Program highlights include:
THE TRACK OF THE YELLOWSTONE HOT SPOT: WHAT IS THE GEOLOGY TELLING US ABOUT THE PROCESSES BELOW?
Wednesday, May 5, 8:20 a.m.-12:00 p.m. and 1:00-4:00 p.m., Boise Center on the Grove, Payette-Snake Rivers room
A full-day session of presentations and posters addresses the possibility of mantle plume origins for the hot spot, thermal structure of the underlying transition zone, plate boundary processes, and the Lovejoy basalt. Brennan Jordan, Wooster College, looks at the relationship between the Oregon high lava plains and the Yellowstone-Snake River plain volcanic systems. Robert B. Smith, University of Utah, considers an inclined plume beneath Yellowstone. David Fee, University of Wyoming, shares new receiver function imaging of the transition zone. Victor Camp, San Diego State University, presents a two-stage spreading model for a Yellowstone mantle plume head.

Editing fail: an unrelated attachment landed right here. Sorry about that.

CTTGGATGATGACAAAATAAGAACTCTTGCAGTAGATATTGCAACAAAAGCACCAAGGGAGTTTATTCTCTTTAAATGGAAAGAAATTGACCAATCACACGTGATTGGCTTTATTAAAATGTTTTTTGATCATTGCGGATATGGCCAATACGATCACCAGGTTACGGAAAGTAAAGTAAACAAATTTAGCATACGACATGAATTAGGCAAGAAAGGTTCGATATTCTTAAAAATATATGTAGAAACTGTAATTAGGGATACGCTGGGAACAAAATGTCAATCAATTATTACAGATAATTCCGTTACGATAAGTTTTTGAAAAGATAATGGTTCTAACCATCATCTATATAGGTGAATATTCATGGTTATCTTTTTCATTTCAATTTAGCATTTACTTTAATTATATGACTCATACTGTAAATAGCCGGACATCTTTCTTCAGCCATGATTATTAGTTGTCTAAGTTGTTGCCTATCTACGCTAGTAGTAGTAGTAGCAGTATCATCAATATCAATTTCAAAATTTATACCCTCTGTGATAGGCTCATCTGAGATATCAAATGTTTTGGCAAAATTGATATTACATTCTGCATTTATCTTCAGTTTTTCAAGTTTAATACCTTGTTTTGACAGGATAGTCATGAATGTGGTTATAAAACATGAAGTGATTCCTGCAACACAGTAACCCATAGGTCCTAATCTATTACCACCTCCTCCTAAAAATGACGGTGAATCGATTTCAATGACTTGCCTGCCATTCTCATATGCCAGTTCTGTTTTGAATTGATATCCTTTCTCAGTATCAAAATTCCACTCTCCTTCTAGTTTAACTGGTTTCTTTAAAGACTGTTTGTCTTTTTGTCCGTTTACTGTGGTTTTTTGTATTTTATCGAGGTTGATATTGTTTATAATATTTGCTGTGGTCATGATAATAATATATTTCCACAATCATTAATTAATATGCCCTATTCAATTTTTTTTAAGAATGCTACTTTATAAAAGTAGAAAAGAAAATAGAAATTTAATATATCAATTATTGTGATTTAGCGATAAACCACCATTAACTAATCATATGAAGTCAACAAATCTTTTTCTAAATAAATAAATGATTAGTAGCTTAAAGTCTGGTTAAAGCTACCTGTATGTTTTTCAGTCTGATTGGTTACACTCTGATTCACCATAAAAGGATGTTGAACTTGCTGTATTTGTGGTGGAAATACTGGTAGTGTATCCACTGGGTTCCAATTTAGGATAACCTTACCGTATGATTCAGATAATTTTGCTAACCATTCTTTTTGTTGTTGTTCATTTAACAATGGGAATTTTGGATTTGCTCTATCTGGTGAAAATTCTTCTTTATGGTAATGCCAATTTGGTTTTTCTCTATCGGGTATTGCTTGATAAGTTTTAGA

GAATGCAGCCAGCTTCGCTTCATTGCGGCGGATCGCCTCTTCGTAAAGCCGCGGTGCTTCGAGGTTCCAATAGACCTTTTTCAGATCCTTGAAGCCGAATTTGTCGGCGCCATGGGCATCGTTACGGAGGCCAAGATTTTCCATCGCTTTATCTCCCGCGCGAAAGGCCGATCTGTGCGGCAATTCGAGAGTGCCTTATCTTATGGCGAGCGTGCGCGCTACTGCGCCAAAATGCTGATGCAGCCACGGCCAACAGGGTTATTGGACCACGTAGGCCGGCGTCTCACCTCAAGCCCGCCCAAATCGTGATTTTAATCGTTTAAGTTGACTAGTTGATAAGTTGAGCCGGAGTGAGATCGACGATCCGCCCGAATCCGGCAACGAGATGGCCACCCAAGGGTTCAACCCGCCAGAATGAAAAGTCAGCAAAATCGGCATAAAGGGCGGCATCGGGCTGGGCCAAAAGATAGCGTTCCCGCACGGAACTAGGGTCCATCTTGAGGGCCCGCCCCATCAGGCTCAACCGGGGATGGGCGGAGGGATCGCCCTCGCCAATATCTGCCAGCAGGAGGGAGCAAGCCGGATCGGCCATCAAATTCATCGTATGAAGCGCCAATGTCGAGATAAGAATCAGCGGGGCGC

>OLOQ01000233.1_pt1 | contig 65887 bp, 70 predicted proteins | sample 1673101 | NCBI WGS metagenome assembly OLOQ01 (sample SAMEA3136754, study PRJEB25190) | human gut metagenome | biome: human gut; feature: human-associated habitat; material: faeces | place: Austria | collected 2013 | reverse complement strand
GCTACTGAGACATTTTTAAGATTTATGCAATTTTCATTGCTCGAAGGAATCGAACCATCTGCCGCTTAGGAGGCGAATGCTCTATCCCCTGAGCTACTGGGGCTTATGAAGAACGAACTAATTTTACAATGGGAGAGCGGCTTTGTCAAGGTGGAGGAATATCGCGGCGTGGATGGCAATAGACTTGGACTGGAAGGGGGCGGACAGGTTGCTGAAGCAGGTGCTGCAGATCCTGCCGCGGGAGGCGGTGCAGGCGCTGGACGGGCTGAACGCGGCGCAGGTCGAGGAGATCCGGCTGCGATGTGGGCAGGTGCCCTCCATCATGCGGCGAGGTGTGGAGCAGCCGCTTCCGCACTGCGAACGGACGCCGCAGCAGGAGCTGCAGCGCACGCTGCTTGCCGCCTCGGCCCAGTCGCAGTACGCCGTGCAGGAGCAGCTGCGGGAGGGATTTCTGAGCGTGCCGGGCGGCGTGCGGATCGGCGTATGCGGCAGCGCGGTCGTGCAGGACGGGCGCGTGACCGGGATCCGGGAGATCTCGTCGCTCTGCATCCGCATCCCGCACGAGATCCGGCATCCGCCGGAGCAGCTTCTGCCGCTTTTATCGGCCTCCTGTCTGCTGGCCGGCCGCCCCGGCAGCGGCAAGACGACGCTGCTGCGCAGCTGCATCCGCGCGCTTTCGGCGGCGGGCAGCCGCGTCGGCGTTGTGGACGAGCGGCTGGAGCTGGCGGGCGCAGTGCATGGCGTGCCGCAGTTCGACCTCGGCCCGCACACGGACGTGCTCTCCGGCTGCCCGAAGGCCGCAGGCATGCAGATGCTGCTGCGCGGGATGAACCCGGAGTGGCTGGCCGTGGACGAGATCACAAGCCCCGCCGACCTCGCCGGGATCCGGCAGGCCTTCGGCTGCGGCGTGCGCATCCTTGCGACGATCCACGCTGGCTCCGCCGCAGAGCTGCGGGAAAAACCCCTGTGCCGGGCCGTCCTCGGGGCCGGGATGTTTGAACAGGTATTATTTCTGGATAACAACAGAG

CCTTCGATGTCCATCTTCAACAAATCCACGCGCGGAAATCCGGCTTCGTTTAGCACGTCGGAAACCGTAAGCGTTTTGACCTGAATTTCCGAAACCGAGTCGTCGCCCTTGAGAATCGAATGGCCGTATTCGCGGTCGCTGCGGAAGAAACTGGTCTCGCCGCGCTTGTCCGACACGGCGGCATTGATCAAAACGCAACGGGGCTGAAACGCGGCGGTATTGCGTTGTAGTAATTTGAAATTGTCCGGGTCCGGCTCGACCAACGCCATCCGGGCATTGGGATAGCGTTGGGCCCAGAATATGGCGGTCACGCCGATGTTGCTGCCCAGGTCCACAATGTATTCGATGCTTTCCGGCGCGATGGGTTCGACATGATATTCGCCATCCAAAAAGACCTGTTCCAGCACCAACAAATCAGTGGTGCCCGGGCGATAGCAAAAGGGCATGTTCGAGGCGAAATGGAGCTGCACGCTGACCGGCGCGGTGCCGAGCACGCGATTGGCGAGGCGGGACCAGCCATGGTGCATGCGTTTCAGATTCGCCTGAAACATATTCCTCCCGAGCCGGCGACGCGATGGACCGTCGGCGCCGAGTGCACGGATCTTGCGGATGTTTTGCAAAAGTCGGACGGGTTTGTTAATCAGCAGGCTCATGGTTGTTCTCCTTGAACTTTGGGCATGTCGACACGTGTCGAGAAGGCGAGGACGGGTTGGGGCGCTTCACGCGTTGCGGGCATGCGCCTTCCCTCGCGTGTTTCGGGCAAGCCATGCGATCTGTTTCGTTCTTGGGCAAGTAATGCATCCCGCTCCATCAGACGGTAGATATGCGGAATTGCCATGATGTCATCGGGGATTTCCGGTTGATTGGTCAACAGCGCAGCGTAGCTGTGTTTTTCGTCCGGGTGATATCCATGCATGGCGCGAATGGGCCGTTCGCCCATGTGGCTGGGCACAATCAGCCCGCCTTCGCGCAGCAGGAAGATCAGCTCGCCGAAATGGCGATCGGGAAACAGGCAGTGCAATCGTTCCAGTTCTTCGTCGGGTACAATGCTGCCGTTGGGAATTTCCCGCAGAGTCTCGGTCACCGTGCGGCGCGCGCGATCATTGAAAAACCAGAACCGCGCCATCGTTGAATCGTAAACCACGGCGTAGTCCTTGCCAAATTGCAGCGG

THE ROLE OF SCIENCE IN MAKING NATURAL RESOURCES DECISIONS
Monday, May 3, 7:50 a.m.-12:00 p.m., Boise Center on the Grove, The Summit
Policymakers from several levels of government - state, federal, and tribal - discuss this timely and increasingly controversial topic. Highlights include science and the national Environmental Protection Act process, mining, land use planning, and natural resource development on Native lands. Abstracts are not available online. For additional information, contact Ann Cairns at 303-357-1056 or firstname.lastname@example.org.
Telephone interviews may be arranged during the meeting by calling the GSA Registration Desk, 208-336-1435. After May 5, contact Ann Cairns 303-357-1056 or email@example.com.